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Transcript of Classroom Management
student learning can take place." Wong & Wong
Based on research and teachers' experience
we also think that
classroom management is...
What does "Classroom management" mean to you?
Let's watch a video...
"It refers to the wide variety of skills and techniques that teachers use to keep students organized, orderly, focused, attentive, on task, and academically productive during a class."
(Glossary of Education Reform, 2013)
Let's see some definitions
“The provisions and procedures necessary to establish and maintain an environment in which instruction and learning can occur"
Being prepared for class
Motivating your students
Providing a safe, comfortable learning environment
Being creative and imaginative in daily lessons
It's different for EVERYONE!
Why is classroom management important?
It helps to create a
It provides students with structure and
It helps to form
It allows several activities to occur during the day, with a minimum of wasted time and confusion
Students know what is expected of them
It increases ontask time
and reduces classroom
Let's see some situations we may encounter in class...
Let's concentrate on the most
in classroom management that lead to problematic situations and
possible measures to avoid them
Time to discuss ideas...
Time to discuss ideas!
Mistake # 1
"Don't smile until Christmas"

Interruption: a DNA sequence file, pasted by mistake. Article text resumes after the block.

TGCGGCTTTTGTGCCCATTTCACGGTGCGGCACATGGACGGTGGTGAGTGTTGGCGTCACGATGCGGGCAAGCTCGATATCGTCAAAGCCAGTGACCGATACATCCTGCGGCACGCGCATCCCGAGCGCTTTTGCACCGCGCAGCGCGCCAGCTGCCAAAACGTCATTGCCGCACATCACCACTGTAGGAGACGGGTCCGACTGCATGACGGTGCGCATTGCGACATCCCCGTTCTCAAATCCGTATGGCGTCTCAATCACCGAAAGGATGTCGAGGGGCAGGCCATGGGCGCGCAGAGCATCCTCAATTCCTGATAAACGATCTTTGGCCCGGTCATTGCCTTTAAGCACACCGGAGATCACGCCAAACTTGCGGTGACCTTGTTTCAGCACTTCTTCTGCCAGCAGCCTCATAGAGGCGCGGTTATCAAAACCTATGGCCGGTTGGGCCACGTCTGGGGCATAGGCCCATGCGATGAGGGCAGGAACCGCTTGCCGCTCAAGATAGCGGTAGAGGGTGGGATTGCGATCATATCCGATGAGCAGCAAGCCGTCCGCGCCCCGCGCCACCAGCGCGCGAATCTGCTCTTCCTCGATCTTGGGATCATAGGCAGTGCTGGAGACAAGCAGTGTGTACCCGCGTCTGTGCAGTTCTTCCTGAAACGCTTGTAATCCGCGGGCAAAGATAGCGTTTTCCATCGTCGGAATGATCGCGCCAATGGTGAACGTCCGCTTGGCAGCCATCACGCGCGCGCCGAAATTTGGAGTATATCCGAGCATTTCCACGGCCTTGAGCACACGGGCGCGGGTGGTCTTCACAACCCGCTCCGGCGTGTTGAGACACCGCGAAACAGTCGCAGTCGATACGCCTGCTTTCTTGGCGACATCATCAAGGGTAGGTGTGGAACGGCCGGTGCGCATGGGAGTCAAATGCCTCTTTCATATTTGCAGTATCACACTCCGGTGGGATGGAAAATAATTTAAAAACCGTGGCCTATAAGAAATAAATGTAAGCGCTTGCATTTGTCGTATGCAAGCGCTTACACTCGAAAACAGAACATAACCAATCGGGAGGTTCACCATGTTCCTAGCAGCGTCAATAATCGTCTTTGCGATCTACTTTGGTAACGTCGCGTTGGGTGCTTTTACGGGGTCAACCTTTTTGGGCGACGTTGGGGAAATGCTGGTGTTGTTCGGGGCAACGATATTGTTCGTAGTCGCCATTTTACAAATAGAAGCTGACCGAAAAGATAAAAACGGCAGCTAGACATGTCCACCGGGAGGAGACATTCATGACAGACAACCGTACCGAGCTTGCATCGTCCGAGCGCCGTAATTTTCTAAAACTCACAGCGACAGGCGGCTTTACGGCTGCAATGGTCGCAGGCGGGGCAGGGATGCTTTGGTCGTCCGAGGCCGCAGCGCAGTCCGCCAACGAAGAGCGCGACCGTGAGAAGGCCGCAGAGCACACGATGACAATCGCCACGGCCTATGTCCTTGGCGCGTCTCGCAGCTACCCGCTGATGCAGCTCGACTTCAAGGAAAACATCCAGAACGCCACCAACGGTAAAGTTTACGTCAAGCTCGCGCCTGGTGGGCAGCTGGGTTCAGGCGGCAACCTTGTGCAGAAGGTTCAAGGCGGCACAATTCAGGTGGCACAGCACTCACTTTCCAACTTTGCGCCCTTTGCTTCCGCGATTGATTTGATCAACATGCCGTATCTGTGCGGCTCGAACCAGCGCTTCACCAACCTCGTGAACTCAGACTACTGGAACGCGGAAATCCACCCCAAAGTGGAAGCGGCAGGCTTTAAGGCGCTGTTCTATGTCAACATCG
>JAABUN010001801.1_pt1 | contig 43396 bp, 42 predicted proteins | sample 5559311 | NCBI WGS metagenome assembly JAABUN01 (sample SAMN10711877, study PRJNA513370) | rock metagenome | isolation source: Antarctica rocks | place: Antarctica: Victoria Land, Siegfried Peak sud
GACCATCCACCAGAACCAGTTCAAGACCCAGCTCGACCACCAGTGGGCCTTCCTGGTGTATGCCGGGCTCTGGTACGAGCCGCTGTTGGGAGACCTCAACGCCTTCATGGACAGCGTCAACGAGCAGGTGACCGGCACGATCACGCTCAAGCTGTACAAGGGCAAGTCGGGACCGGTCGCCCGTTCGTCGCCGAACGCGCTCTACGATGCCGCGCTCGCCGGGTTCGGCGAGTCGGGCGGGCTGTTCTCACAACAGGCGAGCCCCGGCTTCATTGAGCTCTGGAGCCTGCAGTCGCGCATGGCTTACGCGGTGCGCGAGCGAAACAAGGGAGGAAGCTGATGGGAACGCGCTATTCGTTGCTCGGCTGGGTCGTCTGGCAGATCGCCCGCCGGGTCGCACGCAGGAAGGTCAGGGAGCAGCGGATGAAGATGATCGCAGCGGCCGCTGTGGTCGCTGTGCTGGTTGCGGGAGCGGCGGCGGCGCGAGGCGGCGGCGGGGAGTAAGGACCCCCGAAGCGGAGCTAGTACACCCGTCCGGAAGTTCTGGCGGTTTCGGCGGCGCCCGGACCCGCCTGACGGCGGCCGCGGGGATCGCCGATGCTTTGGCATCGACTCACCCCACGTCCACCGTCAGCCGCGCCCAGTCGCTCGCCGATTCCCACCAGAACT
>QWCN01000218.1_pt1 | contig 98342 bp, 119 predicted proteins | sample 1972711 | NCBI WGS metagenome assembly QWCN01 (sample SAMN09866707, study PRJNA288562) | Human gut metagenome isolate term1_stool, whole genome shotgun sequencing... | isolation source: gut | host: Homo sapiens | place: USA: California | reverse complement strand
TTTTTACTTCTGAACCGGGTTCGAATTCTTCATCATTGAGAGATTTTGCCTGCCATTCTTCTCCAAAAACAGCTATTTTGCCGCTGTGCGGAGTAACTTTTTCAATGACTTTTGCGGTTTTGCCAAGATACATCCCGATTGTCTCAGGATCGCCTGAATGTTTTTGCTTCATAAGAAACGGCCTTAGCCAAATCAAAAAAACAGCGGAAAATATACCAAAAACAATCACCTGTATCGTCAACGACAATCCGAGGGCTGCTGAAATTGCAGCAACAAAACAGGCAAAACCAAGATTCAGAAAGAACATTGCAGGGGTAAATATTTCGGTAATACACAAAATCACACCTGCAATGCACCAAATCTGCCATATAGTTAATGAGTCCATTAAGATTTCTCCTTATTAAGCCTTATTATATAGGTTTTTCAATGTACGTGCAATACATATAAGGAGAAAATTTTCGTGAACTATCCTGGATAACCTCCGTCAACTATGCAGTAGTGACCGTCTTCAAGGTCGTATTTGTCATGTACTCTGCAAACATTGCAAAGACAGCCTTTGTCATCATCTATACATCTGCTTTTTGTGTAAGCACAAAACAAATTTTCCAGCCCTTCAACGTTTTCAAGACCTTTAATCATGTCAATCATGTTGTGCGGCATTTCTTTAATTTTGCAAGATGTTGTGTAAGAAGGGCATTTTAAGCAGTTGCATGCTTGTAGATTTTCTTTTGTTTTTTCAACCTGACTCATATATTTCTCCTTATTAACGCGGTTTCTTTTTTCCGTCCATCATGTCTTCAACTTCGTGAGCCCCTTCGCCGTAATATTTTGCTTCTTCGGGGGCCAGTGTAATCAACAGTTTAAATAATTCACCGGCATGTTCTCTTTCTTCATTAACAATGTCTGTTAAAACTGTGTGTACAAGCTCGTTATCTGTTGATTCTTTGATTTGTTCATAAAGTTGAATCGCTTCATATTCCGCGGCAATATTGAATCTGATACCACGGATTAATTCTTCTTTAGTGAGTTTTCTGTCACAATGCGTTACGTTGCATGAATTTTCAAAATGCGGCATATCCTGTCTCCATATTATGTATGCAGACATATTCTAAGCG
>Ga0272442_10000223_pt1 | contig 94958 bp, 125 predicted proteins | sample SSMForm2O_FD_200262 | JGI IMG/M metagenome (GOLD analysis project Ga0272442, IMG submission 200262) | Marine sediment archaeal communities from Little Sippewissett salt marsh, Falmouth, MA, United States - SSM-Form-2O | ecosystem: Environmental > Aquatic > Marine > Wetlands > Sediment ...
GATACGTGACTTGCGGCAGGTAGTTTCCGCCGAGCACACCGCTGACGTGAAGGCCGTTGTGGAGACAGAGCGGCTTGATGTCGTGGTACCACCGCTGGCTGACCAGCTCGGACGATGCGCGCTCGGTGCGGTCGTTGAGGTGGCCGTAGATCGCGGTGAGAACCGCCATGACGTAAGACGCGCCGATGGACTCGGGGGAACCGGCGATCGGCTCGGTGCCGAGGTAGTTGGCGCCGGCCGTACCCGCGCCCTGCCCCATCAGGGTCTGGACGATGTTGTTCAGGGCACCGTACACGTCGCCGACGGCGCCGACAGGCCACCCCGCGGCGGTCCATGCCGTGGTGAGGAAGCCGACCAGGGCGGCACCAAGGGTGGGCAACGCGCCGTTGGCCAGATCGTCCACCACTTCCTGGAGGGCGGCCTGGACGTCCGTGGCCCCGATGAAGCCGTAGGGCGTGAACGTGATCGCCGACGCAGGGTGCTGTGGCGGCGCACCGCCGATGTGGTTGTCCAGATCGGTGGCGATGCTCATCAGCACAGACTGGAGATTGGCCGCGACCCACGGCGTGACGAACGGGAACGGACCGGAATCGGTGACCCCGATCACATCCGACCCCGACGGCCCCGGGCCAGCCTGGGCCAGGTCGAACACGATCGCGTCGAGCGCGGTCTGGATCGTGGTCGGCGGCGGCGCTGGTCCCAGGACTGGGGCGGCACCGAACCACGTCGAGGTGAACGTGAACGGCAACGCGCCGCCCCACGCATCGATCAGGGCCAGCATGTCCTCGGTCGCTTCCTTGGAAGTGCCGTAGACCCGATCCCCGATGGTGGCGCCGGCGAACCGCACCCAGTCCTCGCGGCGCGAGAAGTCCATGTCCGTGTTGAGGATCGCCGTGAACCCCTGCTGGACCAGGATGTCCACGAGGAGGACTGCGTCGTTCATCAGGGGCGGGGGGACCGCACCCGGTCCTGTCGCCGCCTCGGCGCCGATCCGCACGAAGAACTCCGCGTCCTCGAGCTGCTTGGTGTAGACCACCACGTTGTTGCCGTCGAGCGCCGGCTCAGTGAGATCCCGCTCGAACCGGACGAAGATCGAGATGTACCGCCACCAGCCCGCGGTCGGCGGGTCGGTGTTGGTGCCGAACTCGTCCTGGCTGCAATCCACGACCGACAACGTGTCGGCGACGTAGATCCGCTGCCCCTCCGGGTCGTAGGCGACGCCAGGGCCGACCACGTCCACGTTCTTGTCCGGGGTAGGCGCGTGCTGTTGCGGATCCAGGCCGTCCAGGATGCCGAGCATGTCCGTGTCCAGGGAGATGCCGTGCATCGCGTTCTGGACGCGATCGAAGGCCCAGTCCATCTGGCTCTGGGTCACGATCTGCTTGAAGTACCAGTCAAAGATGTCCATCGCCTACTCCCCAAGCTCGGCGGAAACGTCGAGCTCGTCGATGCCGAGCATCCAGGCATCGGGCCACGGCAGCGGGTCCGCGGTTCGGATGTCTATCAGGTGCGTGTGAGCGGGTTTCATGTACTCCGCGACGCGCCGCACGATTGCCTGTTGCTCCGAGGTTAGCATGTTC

"It's important to keep distance between you and the children and show them who 'the boss' " is...
Try this instead....
- Explain what kinds of behaviour are acceptable and which are unacceptable so that the focus on learning is possible, children feel safe and everyone is treated in a dignified and respectful way.
Don't confuse being assertive and very clear about your standards and expectations with being cold, hostile and dictatorial.
There is no rule that says someone who gets the agenda and is in charge cannot be natural, warm and human
Mistake # 2
Trying to control behaviour
- We all have a "resistance principle"
- If you believe you must control children and that they should obey you, it's highly likely you'll find that classrooms interactions become more hostile. As a result, you'll rely on punishment.
Try this instead...
Highly effective teachers seek firstly to influence and then to manage children's behaviour.
To do this, you need to:
- Develop clear rewards and sanctions and share them with the children;
Create certainty around the process. consistency is a
Mistake # 3 Taking poor behaviour personally
The mistake you might make is to believe that when children misbehave or challenge you it is something personal.
Remember the idea that all
behaviour is purposeful
in the sense that all our behaviours are attempts to:
Gain something (attention)
Not lose something (status)
Get our emotional needs met (attention, achievement, safety, autonomy)
Effective responses that help you to avoid taking it personally are:
Modeling the behaviour you want rather than reacting to the behaviour you're getting. Remember who the adult is!
Looking for solutions in a professional way: talk to colleagues, be open about the challenges you face.
Managing your emotions, and being optimistic that a solution will be found in time.
Keeping things in perspective; remember
things you do well
don't do things to you.
They do things for themselves.
Using negative or imprecise language
Common negative language used:
- "Don't talk when I'm speaking, please
- "Stop calling out"
- "Stop pushing the line"
Try this instead...
- If a student is trying